However, when one normalizes the graphs to populations present in the key eras, one finds that the past was actually far more vicious and the violent deaths - including of being carved open by an Inquisitioner then your entrails removed and fed to the fires while fully conscious - more common than the 20th century or even present. Is dying by Zyklon B in a Nazi gas chamber worse than an Ad Extirpanda- mandated inquisitor using his knife and pliers to cut out your insides while you're awake? I'm not sure I even want to go there. But the fact is, by proportion of the respective populations, many more humans were dispatched in the latter mode than the former. And we won't even bother to detail all the homosexuals, including lesbians, who were suspended after having their genitals spiked through using massive carved out tree branches and roots.

Finally, Pinker expatiates on the neuro-plasticity of the human brain and its ability to change in response to experience. He implies from this that people are less likely to resort to violence in their daily lives than their forbears, and that other behavioral changes and strategies work better. Of course, this assumes all factors are equal and they may not be.

For example, in two earlier blogs I discussed the likely (and increasing role ) of brain parasites in incepting violence as well as causing severe mental disease or disorders leading to violence, e.g.

This means, if such parasites are indeed more prevalent than many assume (and will get worse with climate change, e.g.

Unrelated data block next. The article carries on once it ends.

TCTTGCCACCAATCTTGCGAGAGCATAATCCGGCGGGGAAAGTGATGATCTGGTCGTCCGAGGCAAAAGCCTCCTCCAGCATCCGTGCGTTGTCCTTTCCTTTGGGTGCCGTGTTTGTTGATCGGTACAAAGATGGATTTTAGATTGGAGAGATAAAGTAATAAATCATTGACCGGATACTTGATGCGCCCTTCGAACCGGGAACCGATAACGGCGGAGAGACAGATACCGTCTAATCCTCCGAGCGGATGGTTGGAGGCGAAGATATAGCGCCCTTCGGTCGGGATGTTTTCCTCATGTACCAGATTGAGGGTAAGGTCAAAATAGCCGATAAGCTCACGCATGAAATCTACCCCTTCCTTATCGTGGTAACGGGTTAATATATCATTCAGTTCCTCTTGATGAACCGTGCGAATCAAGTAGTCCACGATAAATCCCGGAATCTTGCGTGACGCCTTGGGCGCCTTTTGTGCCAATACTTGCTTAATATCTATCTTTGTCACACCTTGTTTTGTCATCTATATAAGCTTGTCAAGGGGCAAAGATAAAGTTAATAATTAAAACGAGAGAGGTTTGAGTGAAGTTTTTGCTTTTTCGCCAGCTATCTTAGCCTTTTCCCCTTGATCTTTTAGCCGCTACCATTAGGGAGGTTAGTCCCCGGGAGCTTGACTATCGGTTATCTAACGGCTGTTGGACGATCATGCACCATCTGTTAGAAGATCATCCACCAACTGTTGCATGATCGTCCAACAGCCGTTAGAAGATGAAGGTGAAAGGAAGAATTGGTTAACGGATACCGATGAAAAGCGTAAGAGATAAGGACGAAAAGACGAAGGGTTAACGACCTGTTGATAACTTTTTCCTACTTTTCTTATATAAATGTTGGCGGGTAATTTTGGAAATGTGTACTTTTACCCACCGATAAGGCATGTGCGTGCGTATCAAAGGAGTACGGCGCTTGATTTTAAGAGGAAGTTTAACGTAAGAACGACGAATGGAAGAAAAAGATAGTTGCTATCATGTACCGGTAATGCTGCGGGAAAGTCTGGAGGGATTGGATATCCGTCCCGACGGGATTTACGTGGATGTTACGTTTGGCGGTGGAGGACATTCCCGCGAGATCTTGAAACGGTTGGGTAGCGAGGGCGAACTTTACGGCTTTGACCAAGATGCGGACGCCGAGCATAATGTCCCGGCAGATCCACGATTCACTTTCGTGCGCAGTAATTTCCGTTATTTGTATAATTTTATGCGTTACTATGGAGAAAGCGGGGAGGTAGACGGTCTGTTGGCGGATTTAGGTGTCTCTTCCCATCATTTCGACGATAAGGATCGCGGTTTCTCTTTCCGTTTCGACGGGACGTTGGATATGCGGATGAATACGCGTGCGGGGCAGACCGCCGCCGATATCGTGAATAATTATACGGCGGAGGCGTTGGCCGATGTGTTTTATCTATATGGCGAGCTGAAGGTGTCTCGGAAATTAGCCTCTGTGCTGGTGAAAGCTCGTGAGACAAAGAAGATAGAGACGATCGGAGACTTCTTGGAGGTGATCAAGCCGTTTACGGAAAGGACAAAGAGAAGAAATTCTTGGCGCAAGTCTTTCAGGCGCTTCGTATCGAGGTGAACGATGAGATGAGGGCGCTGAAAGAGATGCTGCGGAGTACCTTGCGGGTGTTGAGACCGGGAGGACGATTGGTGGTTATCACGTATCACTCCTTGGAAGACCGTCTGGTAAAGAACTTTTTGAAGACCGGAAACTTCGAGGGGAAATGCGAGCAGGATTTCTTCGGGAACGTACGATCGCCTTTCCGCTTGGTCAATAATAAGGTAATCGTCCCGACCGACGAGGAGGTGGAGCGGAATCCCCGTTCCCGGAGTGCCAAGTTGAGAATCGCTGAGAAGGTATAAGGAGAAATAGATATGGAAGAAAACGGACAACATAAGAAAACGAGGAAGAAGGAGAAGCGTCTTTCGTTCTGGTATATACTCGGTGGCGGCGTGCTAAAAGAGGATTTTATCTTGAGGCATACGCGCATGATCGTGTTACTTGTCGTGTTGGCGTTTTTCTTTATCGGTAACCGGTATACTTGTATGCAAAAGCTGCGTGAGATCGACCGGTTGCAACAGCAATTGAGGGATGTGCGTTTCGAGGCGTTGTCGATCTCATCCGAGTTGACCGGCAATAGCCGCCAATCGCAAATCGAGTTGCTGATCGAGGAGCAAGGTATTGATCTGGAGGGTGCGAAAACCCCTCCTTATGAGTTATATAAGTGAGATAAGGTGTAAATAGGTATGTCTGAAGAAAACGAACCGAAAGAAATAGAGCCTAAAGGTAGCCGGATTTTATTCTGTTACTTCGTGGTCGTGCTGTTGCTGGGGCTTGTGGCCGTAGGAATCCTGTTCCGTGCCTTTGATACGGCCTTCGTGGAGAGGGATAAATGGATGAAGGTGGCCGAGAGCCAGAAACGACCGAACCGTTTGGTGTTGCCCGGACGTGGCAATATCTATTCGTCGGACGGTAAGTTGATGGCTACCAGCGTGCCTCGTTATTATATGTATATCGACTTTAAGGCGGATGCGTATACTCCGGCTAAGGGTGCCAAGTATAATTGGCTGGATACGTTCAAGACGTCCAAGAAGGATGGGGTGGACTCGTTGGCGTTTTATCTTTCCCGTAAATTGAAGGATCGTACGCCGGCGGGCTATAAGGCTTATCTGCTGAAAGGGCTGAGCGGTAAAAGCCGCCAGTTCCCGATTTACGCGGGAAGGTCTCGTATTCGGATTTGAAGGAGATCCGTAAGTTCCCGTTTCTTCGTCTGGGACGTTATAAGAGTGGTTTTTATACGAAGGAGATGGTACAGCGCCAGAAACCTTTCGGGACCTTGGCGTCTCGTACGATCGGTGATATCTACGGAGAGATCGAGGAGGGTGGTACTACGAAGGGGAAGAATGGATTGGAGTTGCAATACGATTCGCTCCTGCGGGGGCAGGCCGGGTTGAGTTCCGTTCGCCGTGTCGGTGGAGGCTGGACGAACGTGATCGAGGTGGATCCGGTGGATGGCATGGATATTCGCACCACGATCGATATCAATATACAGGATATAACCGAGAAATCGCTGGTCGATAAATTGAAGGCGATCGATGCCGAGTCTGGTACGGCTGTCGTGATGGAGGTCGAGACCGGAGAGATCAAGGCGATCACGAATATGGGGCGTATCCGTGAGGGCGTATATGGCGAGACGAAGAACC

then humans may well have little or no control on whether they will become violent or not. If a parasite embeds itself, say in the amygdala, the incitement to violence may be automatic.

Beyond this, there is the catastrophic approach of Peak Oil. Indeed, as the recent issue of MONEY magazine (December, p. 70, 'Making A Bet on Scarcity') has warned:

"Many experts believe that global oil supplies are near or past their peak, while demand for energy product shows no signs of abating"

Indeed, and the drastic consequences of energy supply collapse in the face of exponentiating demand have been well described here:

The gist of it is that as the oil to support our energy-intense civilization ebbs, it will become harder to obtain water, affordable food as well as other amenities now deemed basic for living a civilized life.

When the old order finally breaks down, with power grids kaput because of too high demand during global warming heat spells, and food in too short a supply because of oil costs at $300 a barrel, it will literally be every man for himself.

In such a brutish world, it will be hard to imagine brain "neuro-plasticity" saving the day and spontaneously encouraging any "angels of our better nature". More than likely, as the final food stores vanish, most of that brain power will be needed to avoid rampaging cannibals and assorted other 2-legged predators.